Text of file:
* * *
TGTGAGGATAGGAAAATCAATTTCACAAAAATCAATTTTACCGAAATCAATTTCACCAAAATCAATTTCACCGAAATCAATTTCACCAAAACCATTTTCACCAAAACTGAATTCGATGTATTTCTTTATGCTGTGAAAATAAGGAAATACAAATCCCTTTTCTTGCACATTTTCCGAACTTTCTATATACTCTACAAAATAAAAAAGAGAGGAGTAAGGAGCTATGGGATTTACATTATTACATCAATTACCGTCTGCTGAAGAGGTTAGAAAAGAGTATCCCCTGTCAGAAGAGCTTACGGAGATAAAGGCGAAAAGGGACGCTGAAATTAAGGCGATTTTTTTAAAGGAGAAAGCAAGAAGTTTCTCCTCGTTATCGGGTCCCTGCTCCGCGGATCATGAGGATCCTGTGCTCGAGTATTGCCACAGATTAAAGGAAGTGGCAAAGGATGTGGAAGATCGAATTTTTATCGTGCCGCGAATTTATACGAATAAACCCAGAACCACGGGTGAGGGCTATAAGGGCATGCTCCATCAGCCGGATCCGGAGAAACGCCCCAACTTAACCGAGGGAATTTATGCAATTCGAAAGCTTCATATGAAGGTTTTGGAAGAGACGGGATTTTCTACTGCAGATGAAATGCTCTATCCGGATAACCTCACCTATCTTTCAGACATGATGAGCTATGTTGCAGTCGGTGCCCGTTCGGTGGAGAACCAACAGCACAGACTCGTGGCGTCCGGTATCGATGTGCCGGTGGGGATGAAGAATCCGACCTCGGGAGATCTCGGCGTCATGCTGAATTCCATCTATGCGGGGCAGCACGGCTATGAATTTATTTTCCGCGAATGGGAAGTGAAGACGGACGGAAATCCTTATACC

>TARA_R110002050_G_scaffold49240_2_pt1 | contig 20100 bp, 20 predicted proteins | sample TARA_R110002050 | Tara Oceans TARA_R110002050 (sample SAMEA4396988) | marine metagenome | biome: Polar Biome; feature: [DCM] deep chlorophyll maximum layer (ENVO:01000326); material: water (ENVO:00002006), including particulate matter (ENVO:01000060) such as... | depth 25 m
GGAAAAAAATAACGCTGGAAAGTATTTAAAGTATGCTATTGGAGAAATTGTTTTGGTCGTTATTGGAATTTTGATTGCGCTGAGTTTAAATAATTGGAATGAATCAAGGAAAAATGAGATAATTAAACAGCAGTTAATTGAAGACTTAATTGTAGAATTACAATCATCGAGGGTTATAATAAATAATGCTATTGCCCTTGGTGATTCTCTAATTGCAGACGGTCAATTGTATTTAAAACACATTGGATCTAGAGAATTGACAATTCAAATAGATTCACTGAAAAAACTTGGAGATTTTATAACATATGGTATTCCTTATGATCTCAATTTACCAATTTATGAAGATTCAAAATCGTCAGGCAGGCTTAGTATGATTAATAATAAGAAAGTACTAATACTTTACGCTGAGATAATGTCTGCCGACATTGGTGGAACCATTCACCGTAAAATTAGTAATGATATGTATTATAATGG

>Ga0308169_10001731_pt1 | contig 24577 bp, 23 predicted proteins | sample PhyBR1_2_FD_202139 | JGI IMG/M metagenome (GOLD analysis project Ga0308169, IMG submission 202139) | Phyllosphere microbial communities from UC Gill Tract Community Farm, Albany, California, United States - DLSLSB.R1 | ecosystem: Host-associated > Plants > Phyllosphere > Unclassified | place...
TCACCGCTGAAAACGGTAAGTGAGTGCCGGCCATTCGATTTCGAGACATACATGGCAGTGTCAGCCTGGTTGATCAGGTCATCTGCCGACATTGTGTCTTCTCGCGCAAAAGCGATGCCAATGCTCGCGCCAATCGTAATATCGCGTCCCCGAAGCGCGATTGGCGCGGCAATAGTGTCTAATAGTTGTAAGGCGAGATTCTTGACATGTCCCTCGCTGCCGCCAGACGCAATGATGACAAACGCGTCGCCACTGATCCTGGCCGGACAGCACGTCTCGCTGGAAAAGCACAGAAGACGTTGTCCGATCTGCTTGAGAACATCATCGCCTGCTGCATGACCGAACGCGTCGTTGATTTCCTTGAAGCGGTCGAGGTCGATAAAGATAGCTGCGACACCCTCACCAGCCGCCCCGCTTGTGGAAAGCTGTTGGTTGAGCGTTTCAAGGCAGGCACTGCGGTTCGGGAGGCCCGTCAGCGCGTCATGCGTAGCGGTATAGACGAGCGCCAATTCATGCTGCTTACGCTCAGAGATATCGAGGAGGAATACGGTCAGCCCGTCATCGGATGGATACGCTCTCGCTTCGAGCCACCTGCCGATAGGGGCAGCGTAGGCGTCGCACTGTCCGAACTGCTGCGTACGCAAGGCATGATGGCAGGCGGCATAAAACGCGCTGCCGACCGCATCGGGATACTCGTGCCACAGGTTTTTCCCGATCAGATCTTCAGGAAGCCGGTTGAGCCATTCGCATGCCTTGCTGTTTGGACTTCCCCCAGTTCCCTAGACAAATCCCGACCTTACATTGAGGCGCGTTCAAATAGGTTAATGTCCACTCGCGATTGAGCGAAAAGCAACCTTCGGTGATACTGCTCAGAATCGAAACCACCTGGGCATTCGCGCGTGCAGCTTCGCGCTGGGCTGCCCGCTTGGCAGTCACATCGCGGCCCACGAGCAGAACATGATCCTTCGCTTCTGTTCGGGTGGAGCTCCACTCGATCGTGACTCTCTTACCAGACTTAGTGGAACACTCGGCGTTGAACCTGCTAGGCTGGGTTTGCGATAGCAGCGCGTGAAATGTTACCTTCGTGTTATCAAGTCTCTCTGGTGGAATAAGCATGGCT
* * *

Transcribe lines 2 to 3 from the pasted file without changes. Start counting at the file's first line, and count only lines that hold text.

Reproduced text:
>TARA_R110002050_G_scaffold49240_2_pt1 | contig 20100 bp, 20 predicted proteins | sample TARA_R110002050 | Tara Oceans TARA_R110002050 (sample SAMEA4396988) | marine metagenome | biome: Polar Biome; feature: [DCM] deep chlorophyll maximum layer (ENVO:01000326); material: water (ENVO:00002006), including particulate matter (ENVO:01000060) such as... | depth 25 m
GGAAAAAAATAACGCTGGAAAGTATTTAAAGTATGCTATTGGAGAAATTGTTTTGGTCGTTATTGGAATTTTGATTGCGCTGAGTTTAAATAATTGGAATGAATCAAGGAAAAATGAGATAATTAAACAGCAGTTAATTGAAGACTTAATTGTAGAATTACAATCATCGAGGGTTATAATAAATAATGCTATTGCCCTTGGTGATTCTCTAATTGCAGACGGTCAATTGTATTTAAAACACATTGGATCTAGAGAATTGACAATTCAAATAGATTCACTGAAAAAACTTGGAGATTTTATAACATATGGTATTCCTTATGATCTCAATTTACCAATTTATGAAGATTCAAAATCGTCAGGCAGGCTTAGTATGATTAATAATAAGAAAGTACTAATACTTTACGCTGAGATAATGTCTGCCGACATTGGTGGAACCATTCACCGTAAAATTAGTAATGATATGTATTATAATGG